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Visit Golestan National Park and Miankaleh Peninsula in 3-Days

Explore fabled Golestan National Park that is an Iranian National Park in north of Iran, and the Miankaleh peninsula northwestern Iran with our expert Trip Leader, well-spoken and experienced in sharing his native land with travelers.

DAY 1: Tehran – Miankaleh

Early morning, we drive with a comfortable cab or VIP bus to Miankaleh peninsula that is a Biosphere Reserve located at the south-eastern part of the Caspian Sea and watching birds such as: Coot, Purple Swamphen, Smew, Flamingo, White-Headed Duck, Red-Breasted Goose, and Whooper Swan.

O/N Local village House in Zaqmarz – B, L, D

DAY 2: Golestan Park

In the morning, we’ll drive with a comfortable cab to Golestan National Park with 900 square kilometer area that has 1350 plant species and 302 animal species including half of the mammals of Iran. It is one of the best natural reserve in Middle East.

For the first time in 1958 the jungles located in eastern parts of Golestan province was selected as a protected area. Later in 1976 it was changed to the first national park in the country and now it is the oldest and biggest national park in Iran and one of 50 UNESCO biosphere reserve on the earth.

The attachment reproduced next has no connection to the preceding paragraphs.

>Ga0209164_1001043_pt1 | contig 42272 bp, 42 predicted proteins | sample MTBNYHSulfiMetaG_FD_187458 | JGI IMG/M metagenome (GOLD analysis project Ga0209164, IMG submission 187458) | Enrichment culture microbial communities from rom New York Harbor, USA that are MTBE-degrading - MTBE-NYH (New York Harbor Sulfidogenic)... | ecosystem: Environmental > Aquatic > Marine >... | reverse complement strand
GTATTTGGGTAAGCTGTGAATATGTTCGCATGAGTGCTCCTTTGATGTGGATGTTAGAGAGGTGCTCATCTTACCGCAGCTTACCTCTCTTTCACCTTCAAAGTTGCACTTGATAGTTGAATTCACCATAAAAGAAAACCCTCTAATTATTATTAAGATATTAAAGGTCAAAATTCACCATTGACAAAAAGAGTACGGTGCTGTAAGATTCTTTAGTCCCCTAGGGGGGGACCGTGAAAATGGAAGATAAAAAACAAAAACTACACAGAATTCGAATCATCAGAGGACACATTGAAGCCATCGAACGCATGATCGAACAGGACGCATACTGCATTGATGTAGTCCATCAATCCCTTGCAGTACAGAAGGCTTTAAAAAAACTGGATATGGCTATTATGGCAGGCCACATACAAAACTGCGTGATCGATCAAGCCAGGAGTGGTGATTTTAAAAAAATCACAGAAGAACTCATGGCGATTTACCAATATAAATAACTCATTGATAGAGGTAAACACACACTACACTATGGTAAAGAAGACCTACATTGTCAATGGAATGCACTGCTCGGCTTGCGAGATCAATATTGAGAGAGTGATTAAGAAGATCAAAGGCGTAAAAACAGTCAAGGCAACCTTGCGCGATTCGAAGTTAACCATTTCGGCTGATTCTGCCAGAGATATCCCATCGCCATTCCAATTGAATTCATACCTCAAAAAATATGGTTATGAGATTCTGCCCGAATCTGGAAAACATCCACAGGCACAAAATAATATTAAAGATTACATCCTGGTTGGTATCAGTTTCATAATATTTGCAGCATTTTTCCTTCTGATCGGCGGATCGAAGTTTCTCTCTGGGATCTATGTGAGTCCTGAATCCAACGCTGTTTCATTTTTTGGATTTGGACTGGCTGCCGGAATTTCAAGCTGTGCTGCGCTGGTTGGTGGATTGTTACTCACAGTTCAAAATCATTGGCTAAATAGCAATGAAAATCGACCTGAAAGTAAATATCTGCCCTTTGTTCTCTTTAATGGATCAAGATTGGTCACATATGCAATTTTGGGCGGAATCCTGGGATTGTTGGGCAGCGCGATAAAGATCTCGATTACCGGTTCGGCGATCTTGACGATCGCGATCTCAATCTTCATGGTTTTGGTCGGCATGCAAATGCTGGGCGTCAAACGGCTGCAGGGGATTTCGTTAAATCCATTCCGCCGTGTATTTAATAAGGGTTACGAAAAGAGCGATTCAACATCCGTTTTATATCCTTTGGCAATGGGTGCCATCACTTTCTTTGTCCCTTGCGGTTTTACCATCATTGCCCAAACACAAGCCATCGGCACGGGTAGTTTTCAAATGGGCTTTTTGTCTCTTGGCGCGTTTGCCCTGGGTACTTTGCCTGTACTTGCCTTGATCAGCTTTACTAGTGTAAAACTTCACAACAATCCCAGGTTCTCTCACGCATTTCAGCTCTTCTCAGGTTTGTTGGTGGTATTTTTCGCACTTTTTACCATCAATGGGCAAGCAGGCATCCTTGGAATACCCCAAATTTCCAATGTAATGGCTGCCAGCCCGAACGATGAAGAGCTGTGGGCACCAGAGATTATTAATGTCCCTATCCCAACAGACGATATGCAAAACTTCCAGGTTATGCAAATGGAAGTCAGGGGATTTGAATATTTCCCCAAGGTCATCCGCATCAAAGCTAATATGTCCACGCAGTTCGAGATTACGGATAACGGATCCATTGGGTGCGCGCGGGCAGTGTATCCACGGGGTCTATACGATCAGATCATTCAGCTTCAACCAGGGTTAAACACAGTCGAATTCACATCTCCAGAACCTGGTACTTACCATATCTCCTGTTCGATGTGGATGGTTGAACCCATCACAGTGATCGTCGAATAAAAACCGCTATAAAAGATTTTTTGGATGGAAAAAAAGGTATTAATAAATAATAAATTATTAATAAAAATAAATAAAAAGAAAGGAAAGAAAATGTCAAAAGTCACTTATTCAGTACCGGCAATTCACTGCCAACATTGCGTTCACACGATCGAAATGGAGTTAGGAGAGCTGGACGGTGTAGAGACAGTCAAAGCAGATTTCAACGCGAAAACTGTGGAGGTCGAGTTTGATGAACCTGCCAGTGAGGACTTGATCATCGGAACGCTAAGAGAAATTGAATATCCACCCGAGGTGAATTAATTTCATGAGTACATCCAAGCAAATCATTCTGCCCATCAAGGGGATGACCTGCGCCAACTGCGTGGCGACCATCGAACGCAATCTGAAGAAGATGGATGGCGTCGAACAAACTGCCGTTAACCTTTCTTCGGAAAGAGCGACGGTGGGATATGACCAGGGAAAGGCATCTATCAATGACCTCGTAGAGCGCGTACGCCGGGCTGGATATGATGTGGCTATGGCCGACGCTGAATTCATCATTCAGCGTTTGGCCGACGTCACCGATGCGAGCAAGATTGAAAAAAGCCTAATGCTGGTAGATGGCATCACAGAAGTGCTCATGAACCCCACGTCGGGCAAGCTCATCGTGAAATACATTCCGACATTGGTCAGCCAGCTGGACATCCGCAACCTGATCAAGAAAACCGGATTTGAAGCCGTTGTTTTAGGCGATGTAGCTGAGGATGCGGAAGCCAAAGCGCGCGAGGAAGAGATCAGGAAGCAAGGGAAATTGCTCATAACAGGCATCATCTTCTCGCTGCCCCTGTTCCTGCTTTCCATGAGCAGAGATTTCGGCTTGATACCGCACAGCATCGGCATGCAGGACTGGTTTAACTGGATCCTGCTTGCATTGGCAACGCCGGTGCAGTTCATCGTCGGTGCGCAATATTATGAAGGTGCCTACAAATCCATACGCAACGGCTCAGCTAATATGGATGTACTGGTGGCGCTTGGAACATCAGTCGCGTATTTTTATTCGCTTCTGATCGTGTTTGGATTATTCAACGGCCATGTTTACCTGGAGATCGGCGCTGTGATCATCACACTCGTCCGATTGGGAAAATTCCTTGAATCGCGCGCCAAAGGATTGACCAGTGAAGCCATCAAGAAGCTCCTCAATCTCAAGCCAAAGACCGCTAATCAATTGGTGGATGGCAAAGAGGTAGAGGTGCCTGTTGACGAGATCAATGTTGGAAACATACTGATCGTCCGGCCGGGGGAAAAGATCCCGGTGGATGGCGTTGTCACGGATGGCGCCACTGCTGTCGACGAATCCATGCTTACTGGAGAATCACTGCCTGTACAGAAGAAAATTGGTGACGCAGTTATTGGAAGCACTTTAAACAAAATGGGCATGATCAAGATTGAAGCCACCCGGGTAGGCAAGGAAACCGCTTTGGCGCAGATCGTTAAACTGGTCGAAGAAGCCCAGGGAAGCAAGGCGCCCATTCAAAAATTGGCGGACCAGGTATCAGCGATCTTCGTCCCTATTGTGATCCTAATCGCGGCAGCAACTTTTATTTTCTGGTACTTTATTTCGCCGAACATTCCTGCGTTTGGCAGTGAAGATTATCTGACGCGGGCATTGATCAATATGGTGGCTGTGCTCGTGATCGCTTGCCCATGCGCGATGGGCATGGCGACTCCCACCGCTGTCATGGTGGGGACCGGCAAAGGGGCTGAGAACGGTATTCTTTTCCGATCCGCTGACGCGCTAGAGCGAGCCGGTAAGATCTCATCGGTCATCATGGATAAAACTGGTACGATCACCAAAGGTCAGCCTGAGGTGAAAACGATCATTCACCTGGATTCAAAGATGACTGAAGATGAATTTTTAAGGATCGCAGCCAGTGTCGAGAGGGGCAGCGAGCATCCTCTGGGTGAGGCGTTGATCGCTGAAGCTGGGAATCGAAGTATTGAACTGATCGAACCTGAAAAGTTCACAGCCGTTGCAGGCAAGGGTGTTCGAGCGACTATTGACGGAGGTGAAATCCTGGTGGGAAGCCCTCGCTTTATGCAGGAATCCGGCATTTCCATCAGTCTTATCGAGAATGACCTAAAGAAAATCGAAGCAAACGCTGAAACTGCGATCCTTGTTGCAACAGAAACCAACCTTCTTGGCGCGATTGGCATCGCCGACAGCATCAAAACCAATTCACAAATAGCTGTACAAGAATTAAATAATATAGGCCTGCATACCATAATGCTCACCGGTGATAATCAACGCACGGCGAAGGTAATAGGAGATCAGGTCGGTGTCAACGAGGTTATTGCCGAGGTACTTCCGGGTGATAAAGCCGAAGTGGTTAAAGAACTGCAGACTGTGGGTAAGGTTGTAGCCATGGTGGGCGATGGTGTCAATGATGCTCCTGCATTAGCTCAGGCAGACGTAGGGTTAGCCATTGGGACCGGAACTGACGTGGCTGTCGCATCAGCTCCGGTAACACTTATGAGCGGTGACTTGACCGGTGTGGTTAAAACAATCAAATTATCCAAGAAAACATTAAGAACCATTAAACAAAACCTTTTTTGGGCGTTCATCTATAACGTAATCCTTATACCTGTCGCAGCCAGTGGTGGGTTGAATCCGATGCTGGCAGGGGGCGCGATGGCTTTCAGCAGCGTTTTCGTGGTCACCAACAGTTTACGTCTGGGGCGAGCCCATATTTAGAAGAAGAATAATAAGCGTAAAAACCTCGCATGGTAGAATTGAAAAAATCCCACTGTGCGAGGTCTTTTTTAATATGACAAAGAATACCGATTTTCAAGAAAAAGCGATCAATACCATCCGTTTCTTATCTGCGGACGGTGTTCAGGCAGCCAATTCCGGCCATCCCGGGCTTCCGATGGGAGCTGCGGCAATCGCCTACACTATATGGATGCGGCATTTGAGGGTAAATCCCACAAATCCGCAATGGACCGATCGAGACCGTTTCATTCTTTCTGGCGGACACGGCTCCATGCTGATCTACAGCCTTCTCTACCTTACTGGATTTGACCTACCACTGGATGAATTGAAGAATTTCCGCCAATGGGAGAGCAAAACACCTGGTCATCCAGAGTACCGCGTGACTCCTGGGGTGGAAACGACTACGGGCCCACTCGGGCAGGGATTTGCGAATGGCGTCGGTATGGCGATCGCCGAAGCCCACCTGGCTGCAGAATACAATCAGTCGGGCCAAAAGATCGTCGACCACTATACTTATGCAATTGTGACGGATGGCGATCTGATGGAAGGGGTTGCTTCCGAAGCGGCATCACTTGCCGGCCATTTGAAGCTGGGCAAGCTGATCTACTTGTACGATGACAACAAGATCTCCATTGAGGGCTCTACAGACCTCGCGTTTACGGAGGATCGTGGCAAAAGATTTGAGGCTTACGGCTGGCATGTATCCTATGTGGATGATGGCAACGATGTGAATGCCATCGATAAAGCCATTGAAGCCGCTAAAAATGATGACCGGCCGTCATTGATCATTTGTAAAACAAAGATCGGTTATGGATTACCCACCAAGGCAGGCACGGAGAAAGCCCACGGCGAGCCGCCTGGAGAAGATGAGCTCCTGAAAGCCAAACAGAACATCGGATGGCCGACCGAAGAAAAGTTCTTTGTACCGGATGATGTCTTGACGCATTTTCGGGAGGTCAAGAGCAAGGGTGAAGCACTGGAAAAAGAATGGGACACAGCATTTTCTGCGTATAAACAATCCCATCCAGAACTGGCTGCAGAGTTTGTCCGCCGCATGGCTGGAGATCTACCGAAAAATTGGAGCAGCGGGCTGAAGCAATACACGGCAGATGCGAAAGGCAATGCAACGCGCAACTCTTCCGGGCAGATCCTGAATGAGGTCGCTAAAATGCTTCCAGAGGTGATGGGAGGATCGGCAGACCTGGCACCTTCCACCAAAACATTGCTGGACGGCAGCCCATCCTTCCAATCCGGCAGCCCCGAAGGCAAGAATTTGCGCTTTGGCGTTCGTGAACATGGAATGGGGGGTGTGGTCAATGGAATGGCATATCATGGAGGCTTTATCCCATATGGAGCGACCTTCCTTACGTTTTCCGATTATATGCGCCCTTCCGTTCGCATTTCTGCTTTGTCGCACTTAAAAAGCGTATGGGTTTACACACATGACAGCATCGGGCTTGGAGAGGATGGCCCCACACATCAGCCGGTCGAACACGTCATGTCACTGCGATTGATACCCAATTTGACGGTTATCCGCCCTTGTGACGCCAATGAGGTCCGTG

At first, we will start visiting the West entry, called Golbagh, Walking and a little mountain climbing around the Golestan National Park at Tange Gol guesthouse (the previous king’s villa), visiting the Mirza Bayloue’s variety museum in this park.

Then we’ll move to the East of the national park for visiting Alme, Alme Valley and seeing Deers, Rams, and Ewes, we’ll stay in the Solegerd’s police station in the northeast of the park, a great bivouacking at the Solegerd’s police station.

O/N Golestan (Camping Included) – B, L, D

DAY 3: Golestan Park

Before departing Golestan province, we’ll visit incredible Khalid Nabi Cemetery in the hills of Turkmen Sahra. The ancient graveyard contains some 600 tombstones of unknown origin, many of which are clear representations of the phallus; from a distance they resemble stone pegs. In this mysterious cemetery, gravestones carved from monolithic stones are divided into three general categories:

  • Cylindrical-shaped headstone for men’s grave.
  • Headstone shaped as tow hemisphere for women
  • Gravestones shaped as a ram’s head. In the old culture of Turkmen, ram is a symbol of power and domination.

Our tour will finish when we head back to Tehran. – B, L, D

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